Ventilation

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Multi-dwelling ventilation

Individual dwellings in a multi-dwelling development

For individual dwellings in a multi-dwelling development, BASIX recognises the following types of ventilation system:

  • no mechanical ventilation – that is, natural ventilation
  • individual fan, not ducted
  • individual fan, ducted to façade or roof
  • central ducted
  • individual fan into central ducting plus Variable Speed Drive (VSD)
  • motorised damper into central duct plus VSD.

Similar to single dwelling developments, BASIX recognises the following controls:

  • interlocked to light – ventilation fan switch on/off is interlocked to the light switch
  • continuous – ventilation fan operates continuously (24 hours per day)
  • manual switch on/off
  • manual on/timed off.

Common areas in multi-dwelling developments

For common areas in multi-dwelling developments, BASIX recognizes the following types of ventilation:

  • no mechanical ventilation - that is, natural ventilation
  • ventilation supply only (mechanical supply only)
  • ventilation (supply and exhaust) (both mechanical supply and mechanical exhaust)
  • air conditioning system

NCC requirements

All ventilation systems must be designed in accordance with the National Construction Code (NCC), which in turn requires compliance with Australian Standards 1668.1 and 1668.2 for mechanical ventilation systems.

BASIX calculations are based on AS1668.2 minimum airflow requirements and generally assume fan efficiency higher than the NCC minimum.

Single dwelling ventilation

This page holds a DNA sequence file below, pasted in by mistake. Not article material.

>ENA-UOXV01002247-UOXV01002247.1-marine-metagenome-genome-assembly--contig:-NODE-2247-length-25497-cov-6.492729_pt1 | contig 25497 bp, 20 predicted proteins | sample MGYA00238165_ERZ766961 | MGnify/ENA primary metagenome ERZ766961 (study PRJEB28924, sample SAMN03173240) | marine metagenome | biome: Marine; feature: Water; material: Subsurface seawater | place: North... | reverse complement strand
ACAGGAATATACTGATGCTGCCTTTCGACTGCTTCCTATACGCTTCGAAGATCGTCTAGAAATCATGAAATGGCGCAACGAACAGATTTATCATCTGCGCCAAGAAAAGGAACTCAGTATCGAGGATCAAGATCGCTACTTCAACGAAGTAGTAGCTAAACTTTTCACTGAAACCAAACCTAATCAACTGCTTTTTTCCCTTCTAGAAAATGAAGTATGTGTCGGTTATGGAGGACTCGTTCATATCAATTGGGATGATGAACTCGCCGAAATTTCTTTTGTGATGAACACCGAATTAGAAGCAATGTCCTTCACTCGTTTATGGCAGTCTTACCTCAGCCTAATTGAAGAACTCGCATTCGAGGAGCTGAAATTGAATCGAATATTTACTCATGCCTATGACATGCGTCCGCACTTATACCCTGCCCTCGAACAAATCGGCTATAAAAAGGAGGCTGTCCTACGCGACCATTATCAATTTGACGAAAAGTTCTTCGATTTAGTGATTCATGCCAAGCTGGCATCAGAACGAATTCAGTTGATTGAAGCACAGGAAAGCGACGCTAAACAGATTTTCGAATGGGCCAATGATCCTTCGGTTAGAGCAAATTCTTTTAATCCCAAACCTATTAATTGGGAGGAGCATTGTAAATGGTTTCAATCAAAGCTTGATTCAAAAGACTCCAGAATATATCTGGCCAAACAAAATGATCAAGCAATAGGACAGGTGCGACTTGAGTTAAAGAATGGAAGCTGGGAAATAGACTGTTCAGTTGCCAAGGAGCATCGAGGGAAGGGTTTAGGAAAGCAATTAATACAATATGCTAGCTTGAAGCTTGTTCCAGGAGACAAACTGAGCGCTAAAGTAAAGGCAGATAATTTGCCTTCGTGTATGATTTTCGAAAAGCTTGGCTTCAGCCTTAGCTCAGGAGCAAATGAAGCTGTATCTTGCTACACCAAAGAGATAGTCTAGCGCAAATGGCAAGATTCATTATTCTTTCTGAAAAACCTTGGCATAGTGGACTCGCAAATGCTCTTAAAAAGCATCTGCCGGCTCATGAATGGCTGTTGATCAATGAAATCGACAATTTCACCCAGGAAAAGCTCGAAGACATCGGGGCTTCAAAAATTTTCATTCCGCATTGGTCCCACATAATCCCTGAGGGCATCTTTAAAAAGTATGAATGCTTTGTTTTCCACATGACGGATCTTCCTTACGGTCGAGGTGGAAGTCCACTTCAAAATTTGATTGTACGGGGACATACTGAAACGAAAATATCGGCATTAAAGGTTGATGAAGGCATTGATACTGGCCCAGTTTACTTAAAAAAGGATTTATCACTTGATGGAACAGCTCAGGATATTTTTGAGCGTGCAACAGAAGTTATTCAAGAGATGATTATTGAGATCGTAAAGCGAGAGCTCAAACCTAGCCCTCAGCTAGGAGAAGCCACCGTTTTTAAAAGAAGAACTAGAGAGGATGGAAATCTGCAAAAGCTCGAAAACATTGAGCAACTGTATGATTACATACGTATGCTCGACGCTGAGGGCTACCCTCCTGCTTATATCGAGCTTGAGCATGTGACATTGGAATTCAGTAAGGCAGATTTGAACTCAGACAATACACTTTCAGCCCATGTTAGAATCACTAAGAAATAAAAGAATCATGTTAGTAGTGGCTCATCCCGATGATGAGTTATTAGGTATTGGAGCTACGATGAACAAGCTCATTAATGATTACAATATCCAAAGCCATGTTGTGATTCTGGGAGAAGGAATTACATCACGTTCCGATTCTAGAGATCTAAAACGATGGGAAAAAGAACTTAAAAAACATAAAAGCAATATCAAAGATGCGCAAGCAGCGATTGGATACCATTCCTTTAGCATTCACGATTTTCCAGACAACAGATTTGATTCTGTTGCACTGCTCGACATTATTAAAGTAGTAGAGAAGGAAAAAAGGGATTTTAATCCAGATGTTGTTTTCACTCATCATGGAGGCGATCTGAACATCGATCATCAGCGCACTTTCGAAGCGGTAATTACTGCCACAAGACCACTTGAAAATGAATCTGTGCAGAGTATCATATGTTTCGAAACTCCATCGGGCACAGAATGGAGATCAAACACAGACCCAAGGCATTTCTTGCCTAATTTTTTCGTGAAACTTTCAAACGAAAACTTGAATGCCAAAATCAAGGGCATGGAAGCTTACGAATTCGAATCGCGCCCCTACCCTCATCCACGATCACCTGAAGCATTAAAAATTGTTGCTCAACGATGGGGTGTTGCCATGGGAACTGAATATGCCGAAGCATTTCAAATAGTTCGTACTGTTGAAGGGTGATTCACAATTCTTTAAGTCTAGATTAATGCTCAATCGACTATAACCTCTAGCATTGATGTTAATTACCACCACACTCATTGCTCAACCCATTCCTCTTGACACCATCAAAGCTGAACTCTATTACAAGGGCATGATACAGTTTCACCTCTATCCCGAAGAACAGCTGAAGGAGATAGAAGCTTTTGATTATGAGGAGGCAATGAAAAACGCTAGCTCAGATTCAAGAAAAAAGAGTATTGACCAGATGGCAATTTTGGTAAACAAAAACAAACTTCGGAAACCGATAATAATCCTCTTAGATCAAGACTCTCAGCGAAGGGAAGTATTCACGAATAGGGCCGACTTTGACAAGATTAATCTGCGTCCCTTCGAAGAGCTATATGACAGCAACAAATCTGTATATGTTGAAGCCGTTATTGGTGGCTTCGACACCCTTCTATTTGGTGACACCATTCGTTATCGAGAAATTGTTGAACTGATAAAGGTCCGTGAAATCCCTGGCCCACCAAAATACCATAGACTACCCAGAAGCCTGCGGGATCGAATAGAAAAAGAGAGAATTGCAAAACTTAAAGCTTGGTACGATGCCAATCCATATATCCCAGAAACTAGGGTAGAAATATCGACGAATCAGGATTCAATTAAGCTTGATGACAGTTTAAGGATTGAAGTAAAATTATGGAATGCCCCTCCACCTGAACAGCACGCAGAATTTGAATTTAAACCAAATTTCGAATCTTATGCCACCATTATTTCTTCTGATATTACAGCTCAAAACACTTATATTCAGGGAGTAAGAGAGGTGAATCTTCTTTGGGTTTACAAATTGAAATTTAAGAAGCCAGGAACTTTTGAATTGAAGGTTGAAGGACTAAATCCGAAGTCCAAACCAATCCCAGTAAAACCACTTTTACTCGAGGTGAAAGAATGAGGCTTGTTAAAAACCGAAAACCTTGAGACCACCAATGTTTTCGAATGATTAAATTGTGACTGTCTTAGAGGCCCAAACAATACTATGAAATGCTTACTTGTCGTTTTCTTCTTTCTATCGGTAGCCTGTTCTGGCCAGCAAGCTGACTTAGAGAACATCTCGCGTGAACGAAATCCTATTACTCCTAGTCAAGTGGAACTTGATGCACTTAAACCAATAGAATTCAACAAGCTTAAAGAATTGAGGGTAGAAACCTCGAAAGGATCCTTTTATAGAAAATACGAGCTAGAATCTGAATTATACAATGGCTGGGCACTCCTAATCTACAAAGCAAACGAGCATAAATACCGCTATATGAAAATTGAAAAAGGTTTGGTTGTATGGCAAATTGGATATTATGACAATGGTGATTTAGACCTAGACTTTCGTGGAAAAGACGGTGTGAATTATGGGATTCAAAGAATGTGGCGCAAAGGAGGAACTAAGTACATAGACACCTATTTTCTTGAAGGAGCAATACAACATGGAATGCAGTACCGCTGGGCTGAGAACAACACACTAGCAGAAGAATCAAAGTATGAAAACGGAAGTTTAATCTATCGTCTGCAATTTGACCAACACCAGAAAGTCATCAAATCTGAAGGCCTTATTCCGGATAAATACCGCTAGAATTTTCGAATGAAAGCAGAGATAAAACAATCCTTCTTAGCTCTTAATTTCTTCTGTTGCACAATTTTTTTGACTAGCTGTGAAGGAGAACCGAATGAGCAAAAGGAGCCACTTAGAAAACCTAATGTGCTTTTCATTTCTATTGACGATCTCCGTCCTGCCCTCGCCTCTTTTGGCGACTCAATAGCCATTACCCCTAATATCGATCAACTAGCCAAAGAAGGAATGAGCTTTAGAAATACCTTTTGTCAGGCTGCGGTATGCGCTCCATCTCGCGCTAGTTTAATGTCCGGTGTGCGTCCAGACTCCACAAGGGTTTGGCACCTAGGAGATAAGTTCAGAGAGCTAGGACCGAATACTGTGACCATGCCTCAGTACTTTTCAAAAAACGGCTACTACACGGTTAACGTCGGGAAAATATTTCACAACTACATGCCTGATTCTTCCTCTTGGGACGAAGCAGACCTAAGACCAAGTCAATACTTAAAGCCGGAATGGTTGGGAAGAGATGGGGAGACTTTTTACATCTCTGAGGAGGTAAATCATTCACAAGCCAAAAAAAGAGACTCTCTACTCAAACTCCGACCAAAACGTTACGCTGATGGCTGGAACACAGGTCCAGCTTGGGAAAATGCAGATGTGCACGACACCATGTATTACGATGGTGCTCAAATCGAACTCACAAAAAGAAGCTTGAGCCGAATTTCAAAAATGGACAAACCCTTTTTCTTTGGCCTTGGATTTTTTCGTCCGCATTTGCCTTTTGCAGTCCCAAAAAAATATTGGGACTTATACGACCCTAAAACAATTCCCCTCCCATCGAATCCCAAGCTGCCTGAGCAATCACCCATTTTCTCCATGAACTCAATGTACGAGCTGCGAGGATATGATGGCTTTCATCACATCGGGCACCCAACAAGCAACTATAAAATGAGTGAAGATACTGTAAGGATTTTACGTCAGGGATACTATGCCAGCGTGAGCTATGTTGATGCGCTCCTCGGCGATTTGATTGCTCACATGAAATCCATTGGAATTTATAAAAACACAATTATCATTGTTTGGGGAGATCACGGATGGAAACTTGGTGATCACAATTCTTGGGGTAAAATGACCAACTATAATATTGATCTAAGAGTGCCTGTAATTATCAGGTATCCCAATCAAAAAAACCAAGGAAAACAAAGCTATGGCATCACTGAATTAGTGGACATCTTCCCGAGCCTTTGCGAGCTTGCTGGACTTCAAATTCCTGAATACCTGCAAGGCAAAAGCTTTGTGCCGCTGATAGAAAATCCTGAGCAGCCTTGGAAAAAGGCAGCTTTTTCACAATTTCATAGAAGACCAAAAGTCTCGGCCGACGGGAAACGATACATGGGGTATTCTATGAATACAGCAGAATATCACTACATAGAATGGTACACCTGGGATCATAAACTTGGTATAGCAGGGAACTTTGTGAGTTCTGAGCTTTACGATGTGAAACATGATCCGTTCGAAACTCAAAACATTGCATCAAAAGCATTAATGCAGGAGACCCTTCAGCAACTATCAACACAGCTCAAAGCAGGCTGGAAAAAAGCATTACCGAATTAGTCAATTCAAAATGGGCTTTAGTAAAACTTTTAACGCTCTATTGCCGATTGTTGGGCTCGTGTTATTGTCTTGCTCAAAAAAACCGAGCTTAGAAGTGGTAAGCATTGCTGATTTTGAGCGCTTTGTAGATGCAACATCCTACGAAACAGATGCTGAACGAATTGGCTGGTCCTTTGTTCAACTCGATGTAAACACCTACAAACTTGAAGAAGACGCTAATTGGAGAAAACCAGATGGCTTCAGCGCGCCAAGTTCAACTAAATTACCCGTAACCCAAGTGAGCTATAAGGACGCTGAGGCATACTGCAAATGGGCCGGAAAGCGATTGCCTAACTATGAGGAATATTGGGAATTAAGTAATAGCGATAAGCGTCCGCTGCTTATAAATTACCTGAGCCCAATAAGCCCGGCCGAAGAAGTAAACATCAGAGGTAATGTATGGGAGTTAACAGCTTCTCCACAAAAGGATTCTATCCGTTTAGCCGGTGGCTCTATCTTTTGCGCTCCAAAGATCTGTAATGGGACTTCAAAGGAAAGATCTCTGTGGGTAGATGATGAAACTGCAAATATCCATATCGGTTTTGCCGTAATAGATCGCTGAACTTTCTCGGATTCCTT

For single dwellings, BASIX recognises the following types of ventilation system:

  • no mechanical ventilation– that is, natural ventilation
  • individual fan, not ducted
  • individual fan, ducted to façade or roof

Operation controls available in BASIX are:

  • interlocked to light (ventilation fan switch on/off is interlocked to the light switch)
  • continuous (ventilation fan operates continuously ie. 24 hours per day)
  • manual switch on/off
  • manual on/timed off

All ventilation systems must be designed in accordance with the National Construction Code (NCC), which in turn requires compliance with Australian Standards 1668.1 and 1668.2 for mechanical ventilation systems.

BASIX calculations are based on AS1668.2 minimum airflow requirements and generally assume fan efficiency higher than the NCC minimum.

Internal ventilation options?

The most efficient option is natural ventilation, typically via windows that can be opened.

In general, individual fans without ducting are likely to be the most efficient of the mechanical ventilation options. However, moist air vented to the roof space by individual fans without ducting can increase the risks of building condensation, especially if the roof material is continuous (such as metal roofing).

Ducted individual fans are not much worse than those without ducting in terms of energy efficiency, as long as the intake, ducting and discharge are reasonably sized. Ideally, from a heating and cooling perspective, fans should have automatic dampers or shutters so that air does not leak through them when they are not operating.

A fan with some form of operation control such as manual on/off or interlocking to the light switch, will be considerably more efficient than a continuously operating fan.

 

An exhaust fan through a wall, individual fan not ductedIndividual fan not ductedDiagram of an individual fan - ducted to facade or roofIndividual fan - ducted to facade or roof